Developing a Code of Ethics for Student Government
This How-To Guide outlines strategies to effectively develop
and implement a code of ethics and values for your student government.
In 2009-10, Santa Clara University's student government partnered
with the Markkula Center for Applied Ethics to create a document
that provides clear, positive statements of ethical behavior
reflecting the core values of the community. Three crucial themes
emerged throughout this process which are applicable to all
organizations: (1) "buy in" is crucial, and this is
accomplished by soliciting feedback consistently; (2) a full-year
is necessary for this project; (3) one or two students need
to assume the primary responsibility for this effort.
The following five steps reflect Santa Clara University's project
specifically, and can be adapted to account for the particular
needs and resources of your organization.
Five Key Steps
- Organizational Assessment
The first stage of this process was centered on a few fundamental
questions, such as: What is the size/scope of the organization?
What are the greatest ethical challenges that the organization
faces? How, if at all, are the organization's values articulated
currently? The primary drafter of the code developed a survey
to answer these questions. Surveys were administered to all
student government representatives during the annual two-day
retreat/training in the fall. Additionally, everyone was asked
to come to the workshop having thought about the question,
"What examples come to mind of the Santa Clara community
acting at its best?" The implementation of the initial
survey was a great opportunity to discuss the findings, the
role of the code, and how it could be incorporated into the
Once all of the survey data was compiled, the primary drafter
sorted through the responses and identified salient themes.
In light of this analysis, the primary drafter determined
the general structure of the code by contemplating some of
the following questions: Will the code be more aspirational
or proscriptive? How many values are needed to reflect the
core mission and concerns of the organization? An important
element of Santa Clara's code is its positive approach.
The first draft of the code included values that were mentioned
explicitly by respondents, and some suggested by the primary
drafter to represent complex or ambiguous concepts. Existing
local and state government ethics codes were consulted as
A preamble was created to properly frame the code within the
existing governing documents, and much of the language was
quoted directly from the student government's Constitution.
The code was then posted on an online message board to enable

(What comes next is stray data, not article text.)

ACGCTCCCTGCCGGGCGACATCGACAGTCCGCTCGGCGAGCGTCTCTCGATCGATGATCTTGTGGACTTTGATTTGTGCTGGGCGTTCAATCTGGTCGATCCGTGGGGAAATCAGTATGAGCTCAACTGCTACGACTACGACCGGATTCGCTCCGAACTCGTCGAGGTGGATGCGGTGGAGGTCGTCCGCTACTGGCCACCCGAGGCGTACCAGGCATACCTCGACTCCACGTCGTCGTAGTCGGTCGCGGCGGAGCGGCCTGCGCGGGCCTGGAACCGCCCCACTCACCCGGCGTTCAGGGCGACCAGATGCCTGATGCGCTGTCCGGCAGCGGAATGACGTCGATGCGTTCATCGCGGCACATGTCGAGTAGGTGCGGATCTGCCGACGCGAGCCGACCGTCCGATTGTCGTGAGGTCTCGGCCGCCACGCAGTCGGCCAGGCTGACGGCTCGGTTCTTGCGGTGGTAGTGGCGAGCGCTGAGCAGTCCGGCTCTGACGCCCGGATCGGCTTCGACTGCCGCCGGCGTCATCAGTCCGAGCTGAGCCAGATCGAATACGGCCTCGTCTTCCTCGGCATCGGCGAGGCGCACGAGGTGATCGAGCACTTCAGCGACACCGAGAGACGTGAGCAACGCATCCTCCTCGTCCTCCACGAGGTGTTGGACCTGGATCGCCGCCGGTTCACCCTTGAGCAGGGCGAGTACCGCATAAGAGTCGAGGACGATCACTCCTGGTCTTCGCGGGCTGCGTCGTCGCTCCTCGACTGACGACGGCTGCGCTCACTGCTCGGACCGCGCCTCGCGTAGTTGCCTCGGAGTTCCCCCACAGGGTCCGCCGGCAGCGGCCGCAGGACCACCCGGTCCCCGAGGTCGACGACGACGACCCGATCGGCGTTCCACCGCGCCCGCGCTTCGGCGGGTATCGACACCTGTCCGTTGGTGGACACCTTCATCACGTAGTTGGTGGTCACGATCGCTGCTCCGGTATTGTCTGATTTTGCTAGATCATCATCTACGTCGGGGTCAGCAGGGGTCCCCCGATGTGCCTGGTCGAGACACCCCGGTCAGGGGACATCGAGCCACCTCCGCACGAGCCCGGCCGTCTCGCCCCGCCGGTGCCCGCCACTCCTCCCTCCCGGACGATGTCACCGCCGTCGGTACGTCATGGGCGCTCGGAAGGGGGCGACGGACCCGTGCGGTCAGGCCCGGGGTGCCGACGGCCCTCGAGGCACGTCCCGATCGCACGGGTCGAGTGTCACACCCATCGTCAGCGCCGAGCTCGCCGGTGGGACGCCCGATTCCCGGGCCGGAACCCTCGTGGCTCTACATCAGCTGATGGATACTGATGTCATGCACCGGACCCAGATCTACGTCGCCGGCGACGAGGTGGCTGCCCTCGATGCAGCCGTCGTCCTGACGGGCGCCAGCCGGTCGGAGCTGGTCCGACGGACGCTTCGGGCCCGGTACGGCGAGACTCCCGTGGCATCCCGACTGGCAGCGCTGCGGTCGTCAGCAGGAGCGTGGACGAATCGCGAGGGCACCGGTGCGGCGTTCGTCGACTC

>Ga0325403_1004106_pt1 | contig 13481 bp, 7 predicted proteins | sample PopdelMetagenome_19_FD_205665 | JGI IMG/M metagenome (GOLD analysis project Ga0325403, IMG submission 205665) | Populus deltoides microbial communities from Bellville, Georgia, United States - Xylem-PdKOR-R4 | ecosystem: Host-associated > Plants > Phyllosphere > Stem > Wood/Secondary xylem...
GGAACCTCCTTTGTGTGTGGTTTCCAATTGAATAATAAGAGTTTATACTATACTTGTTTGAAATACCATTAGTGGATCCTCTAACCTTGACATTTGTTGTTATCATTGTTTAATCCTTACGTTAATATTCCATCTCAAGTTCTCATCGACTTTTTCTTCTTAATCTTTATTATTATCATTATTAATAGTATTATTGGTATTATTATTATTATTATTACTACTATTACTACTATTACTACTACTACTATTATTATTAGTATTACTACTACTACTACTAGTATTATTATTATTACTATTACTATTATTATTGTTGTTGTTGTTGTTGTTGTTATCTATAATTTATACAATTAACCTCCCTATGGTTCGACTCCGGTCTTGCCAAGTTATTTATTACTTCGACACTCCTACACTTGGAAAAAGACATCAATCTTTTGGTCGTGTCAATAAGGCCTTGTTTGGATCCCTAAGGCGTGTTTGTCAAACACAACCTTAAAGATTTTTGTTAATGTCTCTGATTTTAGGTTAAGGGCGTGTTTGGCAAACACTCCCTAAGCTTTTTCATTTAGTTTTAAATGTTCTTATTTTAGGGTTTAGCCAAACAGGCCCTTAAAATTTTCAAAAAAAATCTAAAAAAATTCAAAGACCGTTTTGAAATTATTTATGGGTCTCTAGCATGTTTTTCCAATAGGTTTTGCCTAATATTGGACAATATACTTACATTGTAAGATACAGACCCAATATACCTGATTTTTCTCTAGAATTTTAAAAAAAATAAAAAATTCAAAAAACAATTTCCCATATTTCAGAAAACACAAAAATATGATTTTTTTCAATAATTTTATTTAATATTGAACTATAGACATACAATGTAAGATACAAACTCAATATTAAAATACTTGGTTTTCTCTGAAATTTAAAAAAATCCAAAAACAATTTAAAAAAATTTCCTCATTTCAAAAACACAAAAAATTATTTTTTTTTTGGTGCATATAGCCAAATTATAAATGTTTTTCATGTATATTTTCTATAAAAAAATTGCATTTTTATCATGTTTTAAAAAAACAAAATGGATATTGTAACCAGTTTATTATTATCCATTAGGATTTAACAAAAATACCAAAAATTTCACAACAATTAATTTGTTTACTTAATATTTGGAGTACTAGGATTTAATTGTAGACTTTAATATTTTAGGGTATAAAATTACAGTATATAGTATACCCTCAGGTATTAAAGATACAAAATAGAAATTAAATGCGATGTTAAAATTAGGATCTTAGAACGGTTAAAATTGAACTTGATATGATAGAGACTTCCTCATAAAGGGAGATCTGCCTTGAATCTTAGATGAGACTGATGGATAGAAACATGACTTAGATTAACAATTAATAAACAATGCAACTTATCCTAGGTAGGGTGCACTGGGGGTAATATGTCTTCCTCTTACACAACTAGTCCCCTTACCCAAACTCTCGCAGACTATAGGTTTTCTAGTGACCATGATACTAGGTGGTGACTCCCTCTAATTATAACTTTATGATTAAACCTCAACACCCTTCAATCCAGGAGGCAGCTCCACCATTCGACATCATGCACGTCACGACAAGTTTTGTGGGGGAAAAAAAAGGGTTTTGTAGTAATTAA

member feedback. Access to this forum was restricted to student
government representatives. All responses were considered
thoroughly, and some suggestions were included in the subsequent
drafts. Updates regarding the development of the code were
announced at the weekly Senate meetings. It is important to
note that faculty and administration input was reserved for
the final stages of the process. I
The implementation process, in which the code was disseminated,
referenced and discussed was an opportunity to further reflect
on ethical values. The code was distributed to the entire
student body via email, and voted on the following week. The
election formally introduced the code into the student government's
Constitution. Being part of a ballot measure approved by the
entire campus community helped increase public awareness of
ethics issues and accountability. Upon the passage of the
code, the primary drafter posed several questions to the members
of the organization: How should the code be disseminated?
Can it be put on bookmarks, posters, plaques, business cards,
the organization's website, etc.? Can the school newspaper
feature the release of the final product? A commemorative
copy of the code was presented to the President of SCU at
the transition ceremony, and a political science professor
spoke about the importance of ethical governance.
- Continuity Year-to-Year
Due to the high turnover rate of student government, it is
imperative that incoming representatives assume responsibility
for the code. To ensure the future relevance and validity
of the code, the primary drafter worked with faculty and administration
to determine how the provisions of the code can be incorporated
into orientation programs and other organizational training
efforts. The annual transition process is an opportunity to
review the code and ensure that it continues to reflect the
mission of the organization.
The organization will continue to consider how to best recognize
outstanding ethical behavior, and make additional changes
to the code as needed. One question, once incorporated, is
whether to include specific enforcement policies, or leave
it purely aspirational. Ultimately, it is imperative that
representatives feel comfortable addressing inadequacies in
the system and suggesting potential means for improvement.